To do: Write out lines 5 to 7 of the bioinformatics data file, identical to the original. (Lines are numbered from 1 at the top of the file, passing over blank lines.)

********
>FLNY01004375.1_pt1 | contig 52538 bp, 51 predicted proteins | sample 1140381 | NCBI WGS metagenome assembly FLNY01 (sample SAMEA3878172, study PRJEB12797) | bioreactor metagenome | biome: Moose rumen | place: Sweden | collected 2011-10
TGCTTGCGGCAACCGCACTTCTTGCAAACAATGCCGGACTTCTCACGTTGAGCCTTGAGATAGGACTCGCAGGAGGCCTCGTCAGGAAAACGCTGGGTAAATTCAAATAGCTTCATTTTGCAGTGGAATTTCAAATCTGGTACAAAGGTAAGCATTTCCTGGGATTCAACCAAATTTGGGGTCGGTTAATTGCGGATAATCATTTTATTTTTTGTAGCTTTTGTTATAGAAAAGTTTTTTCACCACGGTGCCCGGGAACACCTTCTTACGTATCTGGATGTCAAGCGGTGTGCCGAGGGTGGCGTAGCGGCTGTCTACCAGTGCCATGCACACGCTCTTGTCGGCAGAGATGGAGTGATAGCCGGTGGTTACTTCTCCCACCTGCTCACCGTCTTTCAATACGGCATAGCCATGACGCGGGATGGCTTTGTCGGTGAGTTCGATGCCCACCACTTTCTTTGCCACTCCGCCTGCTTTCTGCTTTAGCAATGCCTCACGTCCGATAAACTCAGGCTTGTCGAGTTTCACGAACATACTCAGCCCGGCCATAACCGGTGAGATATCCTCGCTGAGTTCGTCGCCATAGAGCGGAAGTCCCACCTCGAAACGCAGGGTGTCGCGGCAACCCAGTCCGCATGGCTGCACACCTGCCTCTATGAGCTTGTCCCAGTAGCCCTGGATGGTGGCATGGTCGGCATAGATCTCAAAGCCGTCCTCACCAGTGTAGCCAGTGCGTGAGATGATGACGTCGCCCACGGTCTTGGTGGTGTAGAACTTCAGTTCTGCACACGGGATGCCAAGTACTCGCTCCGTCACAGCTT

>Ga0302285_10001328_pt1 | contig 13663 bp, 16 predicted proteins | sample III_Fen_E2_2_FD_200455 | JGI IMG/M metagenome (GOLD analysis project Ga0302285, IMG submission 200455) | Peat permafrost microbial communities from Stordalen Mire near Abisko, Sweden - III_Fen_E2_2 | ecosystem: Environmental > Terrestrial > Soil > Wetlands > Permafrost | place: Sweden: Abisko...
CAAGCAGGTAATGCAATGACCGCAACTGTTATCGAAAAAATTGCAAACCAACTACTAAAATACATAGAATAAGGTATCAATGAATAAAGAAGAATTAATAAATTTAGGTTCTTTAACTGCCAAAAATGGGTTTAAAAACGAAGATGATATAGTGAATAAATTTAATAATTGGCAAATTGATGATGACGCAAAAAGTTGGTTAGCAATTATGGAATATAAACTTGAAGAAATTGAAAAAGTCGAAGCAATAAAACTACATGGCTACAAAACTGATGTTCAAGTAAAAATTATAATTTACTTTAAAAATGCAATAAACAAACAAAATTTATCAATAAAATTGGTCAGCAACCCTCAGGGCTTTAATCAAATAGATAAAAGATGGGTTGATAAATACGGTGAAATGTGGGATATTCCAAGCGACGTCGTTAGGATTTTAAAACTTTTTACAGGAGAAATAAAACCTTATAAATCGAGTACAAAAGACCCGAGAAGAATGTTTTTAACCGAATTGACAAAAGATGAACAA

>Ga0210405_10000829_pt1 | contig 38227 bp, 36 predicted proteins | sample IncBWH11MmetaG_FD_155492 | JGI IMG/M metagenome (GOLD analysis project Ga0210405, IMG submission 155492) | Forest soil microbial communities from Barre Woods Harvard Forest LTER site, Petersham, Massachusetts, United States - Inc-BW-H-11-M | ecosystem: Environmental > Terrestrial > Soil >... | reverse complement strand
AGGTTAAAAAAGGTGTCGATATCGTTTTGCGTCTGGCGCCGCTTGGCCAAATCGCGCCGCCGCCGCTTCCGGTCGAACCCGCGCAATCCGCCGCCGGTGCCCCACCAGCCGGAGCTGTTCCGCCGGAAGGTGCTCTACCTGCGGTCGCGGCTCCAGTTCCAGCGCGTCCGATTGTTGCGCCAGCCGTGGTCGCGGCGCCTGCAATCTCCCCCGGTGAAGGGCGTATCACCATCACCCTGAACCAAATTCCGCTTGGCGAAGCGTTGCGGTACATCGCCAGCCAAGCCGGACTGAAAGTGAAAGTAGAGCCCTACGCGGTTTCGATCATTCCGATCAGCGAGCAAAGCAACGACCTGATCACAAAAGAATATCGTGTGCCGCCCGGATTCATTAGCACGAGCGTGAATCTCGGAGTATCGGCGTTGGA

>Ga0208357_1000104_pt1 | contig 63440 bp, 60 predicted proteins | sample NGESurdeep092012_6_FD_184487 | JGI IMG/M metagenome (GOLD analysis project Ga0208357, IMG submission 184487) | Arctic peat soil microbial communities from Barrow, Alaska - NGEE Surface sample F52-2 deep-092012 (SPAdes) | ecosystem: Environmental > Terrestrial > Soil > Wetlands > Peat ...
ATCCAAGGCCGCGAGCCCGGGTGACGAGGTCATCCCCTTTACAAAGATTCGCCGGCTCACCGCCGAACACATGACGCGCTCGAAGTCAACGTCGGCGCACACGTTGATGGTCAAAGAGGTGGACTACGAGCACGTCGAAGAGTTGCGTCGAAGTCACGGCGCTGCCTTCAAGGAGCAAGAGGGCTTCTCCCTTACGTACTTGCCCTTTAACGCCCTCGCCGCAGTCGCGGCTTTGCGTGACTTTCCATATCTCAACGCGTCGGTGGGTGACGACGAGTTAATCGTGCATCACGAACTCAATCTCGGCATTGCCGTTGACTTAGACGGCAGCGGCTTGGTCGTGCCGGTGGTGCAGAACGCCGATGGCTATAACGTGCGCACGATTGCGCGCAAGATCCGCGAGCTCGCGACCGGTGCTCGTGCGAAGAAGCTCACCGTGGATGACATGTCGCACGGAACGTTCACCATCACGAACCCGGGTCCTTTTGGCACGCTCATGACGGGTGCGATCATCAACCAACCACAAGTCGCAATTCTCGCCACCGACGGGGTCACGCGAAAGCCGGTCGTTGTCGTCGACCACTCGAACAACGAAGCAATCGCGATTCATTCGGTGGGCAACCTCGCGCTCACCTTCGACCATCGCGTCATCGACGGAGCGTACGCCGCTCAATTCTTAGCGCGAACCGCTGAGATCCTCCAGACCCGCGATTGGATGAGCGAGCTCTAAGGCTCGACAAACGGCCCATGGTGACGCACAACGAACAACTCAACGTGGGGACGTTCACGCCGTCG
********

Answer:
>Ga0210405_10000829_pt1 | contig 38227 bp, 36 predicted proteins | sample IncBWH11MmetaG_FD_155492 | JGI IMG/M metagenome (GOLD analysis project Ga0210405, IMG submission 155492) | Forest soil microbial communities from Barre Woods Harvard Forest LTER site, Petersham, Massachusetts, United States - Inc-BW-H-11-M | ecosystem: Environmental > Terrestrial > Soil >... | reverse complement strand
AGGTTAAAAAAGGTGTCGATATCGTTTTGCGTCTGGCGCCGCTTGGCCAAATCGCGCCGCCGCCGCTTCCGGTCGAACCCGCGCAATCCGCCGCCGGTGCCCCACCAGCCGGAGCTGTTCCGCCGGAAGGTGCTCTACCTGCGGTCGCGGCTCCAGTTCCAGCGCGTCCGATTGTTGCGCCAGCCGTGGTCGCGGCGCCTGCAATCTCCCCCGGTGAAGGGCGTATCACCATCACCCTGAACCAAATTCCGCTTGGCGAAGCGTTGCGGTACATCGCCAGCCAAGCCGGACTGAAAGTGAAAGTAGAGCCCTACGCGGTTTCGATCATTCCGATCAGCGAGCAAAGCAACGACCTGATCACAAAAGAATATCGTGTGCCGCCCGGATTCATTAGCACGAGCGTGAATCTCGGAGTATCGGCGTTGGA

>Ga0208357_1000104_pt1 | contig 63440 bp, 60 predicted proteins | sample NGESurdeep092012_6_FD_184487 | JGI IMG/M metagenome (GOLD analysis project Ga0208357, IMG submission 184487) | Arctic peat soil microbial communities from Barrow, Alaska - NGEE Surface sample F52-2 deep-092012 (SPAdes) | ecosystem: Environmental > Terrestrial > Soil > Wetlands > Peat ...